Let’s face it: Netflix has a Queue capacity of 500 titles for a reason. We browse, we see something interesting, we add it, then it’s promptly forgotten, until eventually the wealth of titles sitting there that we know we’re supposed to be interested in is just too overwhelming. If only there were someone willing to watch all those movies for us, both old and new, and let us know which ones were really worth our time. If only there were someone willing to go… Through the Queue.
This week’s choice: The Lorax
Dr. Seuss was certainly a visionary, capturing the imagination of children through rhyme and whimsical imagery, while conveying (in this instance) an underlying message to value the environment. That’s not what Universal Pictures’ version is entirely about. Apparently that surprised some people. True enough there’s some talk of trees, but if you stop just a moment and listen to me, you’ll realize there’s far more for you here to see: a tale ostensibly about Ted and Audrey, is really a tale of what it means to believe.
Audrey is a girl who lives in the city of Thneedville, where rampant consumerism drove everyone to live behind protected walls and purchase bottled air, no longer made naturally clean due to the absence of trees. Audrey dreams of seeing a tree, idealizing these imagined things that only older folk tell stories about. Ted is a boy desperate to win Audrey’s attention, and the moment he realizes she cares about trees, Ted sees the opportunity to wend his way into her heart.
Ted sets out on a quest to find a seed to plant, risking his own life and safety for something he only vicariously has any interest for. Ted ventures outside the walls to speak to a mysterious character known as the Once-ler, who sees something in Ted that’s worth trusting. The Once-ler sees Ted is idealistic, that he is passionate and willing to fight for a cause, where the Once-ler had previously given up hope, or felt defeated.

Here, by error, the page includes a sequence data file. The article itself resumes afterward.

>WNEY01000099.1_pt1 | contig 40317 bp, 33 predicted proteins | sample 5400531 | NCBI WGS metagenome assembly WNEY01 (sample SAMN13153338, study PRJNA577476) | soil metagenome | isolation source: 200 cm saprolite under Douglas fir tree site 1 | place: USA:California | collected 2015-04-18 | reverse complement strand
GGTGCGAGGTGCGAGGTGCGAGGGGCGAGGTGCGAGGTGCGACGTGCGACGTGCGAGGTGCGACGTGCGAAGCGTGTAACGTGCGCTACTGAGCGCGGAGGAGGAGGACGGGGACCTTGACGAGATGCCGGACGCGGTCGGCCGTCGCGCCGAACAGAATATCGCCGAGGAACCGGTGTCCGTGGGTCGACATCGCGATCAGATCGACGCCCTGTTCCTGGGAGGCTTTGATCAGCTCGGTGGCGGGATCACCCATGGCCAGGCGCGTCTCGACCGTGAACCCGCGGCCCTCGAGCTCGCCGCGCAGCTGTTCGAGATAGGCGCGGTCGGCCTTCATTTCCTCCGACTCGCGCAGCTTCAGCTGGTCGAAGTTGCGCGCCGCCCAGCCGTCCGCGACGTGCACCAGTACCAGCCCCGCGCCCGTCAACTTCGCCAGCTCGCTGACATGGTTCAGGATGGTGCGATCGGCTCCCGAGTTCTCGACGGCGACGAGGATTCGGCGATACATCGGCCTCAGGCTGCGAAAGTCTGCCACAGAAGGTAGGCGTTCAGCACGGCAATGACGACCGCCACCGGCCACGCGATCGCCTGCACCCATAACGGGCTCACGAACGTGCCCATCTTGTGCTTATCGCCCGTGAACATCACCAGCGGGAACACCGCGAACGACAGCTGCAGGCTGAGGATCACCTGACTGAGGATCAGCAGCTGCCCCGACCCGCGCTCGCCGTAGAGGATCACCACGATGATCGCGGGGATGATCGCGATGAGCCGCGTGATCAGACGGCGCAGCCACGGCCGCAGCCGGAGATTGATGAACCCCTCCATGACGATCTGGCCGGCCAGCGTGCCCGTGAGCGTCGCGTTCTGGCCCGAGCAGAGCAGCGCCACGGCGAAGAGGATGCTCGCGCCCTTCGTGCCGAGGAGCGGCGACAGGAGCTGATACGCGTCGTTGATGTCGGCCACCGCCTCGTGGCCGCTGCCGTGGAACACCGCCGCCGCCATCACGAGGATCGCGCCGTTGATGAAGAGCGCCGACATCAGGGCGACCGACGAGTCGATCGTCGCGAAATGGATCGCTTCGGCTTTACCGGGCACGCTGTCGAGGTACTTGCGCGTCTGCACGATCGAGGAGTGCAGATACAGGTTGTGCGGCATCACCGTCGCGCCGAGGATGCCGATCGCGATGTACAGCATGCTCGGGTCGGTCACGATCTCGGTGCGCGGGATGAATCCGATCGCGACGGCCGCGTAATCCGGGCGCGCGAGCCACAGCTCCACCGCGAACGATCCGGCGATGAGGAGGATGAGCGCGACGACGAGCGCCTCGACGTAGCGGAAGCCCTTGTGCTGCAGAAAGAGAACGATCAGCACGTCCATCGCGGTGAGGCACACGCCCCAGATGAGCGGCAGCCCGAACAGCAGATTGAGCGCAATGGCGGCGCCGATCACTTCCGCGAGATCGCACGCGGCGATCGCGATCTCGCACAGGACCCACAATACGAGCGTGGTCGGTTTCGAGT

As Ted ultimately returns to Thneedville he must face off against the corporate forces which don’t want Ted to disrupt their grip on the economy. Ted and Audrey together flit through the city, evading goons in search of a simple patch of dirt which has the power to make both their dreams come true. The mystery of this movie isn’t the message of Seuss then. It’s the following revelation: idealism is the impetus of love.
Audrey expressed to Ted what she desired, what she most wanted to see from life, giving Ted the opportunity to express his feelings for her, to participate in something and pursue a cause to prove to both Audrey and himself that his feelings for her were so great that he’d go to the ends of the earth and back, that he would risk everything. Simply to give her what she desired. Had Audrey not expressed her ideals, Ted would never have had that opportunity.
Had Ted not cared passionately for a thing, for any reason, he never would have met the Once-ler, who would have remained locked in his tower, despondent and believing that there was no one out there who had the power to change the world. Ted’s dogged pursuit of his mission led the Once-ler to believe that there was cause for hope, that the planting of one single seed could return something beautiful to this barren world. All of this began simply with Audrey, to whom Ted returned, to grow a mutually desired thing.
The book’s message of environmentalism may still be there, beneath these layers. If you examine this film more closely you’ll see that the true idea here expressed is that caring and fighting for something, in and of itself, is a valuable thing. In Seuss’ message the valuable thing worth fighting for was the trees. In Universal’s message, the valuable thing worth fighting for was the heart of Audrey. In either event, aren’t those concepts fundamentally the same?
If you care to see some change in this world, whether striving for trees or for love, without the expression of that desire no one around you will rally to your cause. Without voicing to the world what it is that you want, only then will it most certainly never be found. If we each speak as Audrey, of dreams that are seemingly impossible, only then might we hope to strike a chord in some Ted, who has the power to create the sort of world in which we want to live.
So watch The Lorax. And remember what it’s like to fight for something. Remember what it’s like to believe.